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Durham University

Department of Earth Sciences


Publication details for Professor Fred Worrall

Worrall, F. & Burt, T.P. (2007). Flux of dissolved organic carbon from U.K. rivers. Global Biogeochemical Cycles 21(1): GB1013.

Author(s) from Durham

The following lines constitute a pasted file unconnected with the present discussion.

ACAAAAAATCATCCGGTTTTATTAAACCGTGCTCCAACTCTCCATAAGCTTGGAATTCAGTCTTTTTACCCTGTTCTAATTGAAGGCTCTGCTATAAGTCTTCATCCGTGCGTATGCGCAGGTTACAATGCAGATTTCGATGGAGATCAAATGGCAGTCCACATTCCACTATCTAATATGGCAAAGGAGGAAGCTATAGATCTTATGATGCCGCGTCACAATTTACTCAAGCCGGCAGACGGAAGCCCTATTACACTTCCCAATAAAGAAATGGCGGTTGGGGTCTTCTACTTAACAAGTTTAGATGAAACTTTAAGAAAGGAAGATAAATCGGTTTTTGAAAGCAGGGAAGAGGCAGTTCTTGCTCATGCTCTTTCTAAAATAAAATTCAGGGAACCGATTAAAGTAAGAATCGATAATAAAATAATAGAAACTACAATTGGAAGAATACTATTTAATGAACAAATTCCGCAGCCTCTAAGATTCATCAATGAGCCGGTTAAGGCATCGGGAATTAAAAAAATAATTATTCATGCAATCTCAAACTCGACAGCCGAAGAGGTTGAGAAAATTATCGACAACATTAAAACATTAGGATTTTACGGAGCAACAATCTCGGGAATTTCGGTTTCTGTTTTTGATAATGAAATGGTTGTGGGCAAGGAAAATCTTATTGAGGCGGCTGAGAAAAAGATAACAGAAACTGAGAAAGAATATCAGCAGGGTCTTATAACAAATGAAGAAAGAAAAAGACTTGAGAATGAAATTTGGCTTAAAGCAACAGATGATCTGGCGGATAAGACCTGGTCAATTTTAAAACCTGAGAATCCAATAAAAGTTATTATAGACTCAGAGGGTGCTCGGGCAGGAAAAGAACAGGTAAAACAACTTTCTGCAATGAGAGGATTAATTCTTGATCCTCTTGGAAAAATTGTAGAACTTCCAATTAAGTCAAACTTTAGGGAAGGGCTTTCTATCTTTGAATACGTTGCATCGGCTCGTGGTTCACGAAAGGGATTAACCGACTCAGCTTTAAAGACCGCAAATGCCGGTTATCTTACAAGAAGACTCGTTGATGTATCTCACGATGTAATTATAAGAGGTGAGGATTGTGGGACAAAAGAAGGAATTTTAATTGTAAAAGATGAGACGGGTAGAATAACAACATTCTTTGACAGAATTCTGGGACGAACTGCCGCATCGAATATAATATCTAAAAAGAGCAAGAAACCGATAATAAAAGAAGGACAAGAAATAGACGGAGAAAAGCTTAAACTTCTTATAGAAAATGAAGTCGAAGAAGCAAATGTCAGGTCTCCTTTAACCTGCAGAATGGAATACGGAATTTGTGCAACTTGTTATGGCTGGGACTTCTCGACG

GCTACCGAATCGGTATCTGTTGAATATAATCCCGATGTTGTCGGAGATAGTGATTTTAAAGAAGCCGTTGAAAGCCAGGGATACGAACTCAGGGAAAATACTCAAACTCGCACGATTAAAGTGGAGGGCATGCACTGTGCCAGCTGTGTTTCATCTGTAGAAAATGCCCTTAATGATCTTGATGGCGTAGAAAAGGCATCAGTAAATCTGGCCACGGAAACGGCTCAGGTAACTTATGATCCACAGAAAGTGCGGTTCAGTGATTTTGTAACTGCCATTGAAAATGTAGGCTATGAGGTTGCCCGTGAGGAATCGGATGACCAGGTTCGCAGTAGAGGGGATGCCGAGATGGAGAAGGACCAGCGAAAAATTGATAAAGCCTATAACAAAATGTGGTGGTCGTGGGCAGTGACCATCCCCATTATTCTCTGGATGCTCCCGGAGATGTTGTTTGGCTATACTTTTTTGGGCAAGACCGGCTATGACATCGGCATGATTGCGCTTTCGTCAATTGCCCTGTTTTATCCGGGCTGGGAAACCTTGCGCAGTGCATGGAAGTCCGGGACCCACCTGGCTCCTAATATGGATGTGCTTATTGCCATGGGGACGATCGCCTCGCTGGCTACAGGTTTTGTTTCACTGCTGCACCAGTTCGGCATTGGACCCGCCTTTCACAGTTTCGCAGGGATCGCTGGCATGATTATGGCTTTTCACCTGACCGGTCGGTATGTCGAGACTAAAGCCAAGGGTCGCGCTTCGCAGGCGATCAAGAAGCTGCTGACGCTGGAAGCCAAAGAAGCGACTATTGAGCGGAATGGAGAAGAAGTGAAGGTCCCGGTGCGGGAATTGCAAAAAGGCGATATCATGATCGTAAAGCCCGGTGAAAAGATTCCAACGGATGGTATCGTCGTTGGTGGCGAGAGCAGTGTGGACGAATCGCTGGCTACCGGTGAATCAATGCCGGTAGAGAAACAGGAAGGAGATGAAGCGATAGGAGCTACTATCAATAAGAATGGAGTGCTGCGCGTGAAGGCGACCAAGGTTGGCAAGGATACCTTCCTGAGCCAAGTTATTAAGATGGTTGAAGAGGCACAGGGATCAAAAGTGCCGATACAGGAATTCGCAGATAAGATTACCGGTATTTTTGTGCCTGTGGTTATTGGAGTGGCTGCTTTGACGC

The rise in dissolved organic carbon (DOC) concentrations in the Northern Hemisphere in recent decades has been taken as indicative of increased turnover of terrestrial carbon and in particular in the vital reserve of peat. Hypotheses for this rise have been hotly debated in the literature. This study proposes that, although trends in concentration have been the main focus of attention, it is trends in DOC flux that need to be examined to understand changes in terrestrial carbon storage. This study uses data from 208 rivers over the period 1975–2003 to calculate the trend of DOC flux from Great Britain. The DOC flux peaks at 1.68 Mt C/yr, or an export of 6.6 tonnes C/km2/yr. The trend in flux is inconsistent with the pattern of atmospheric deposition, but regression analysis shows that the major control is hydrological throughput followed by an underlying upward, linear temporal trend. There is a small but significant effect ascribable to drought and storage effects. This suggests that there is additional biogeochemical production as a result of drought but that the overwhelming control in DOC flux is controlled by hydrological throughput overprinting an underlying increase in trend in DOC production. The underlying trend is consistent with increases in air temperature and or atmospheric CO2.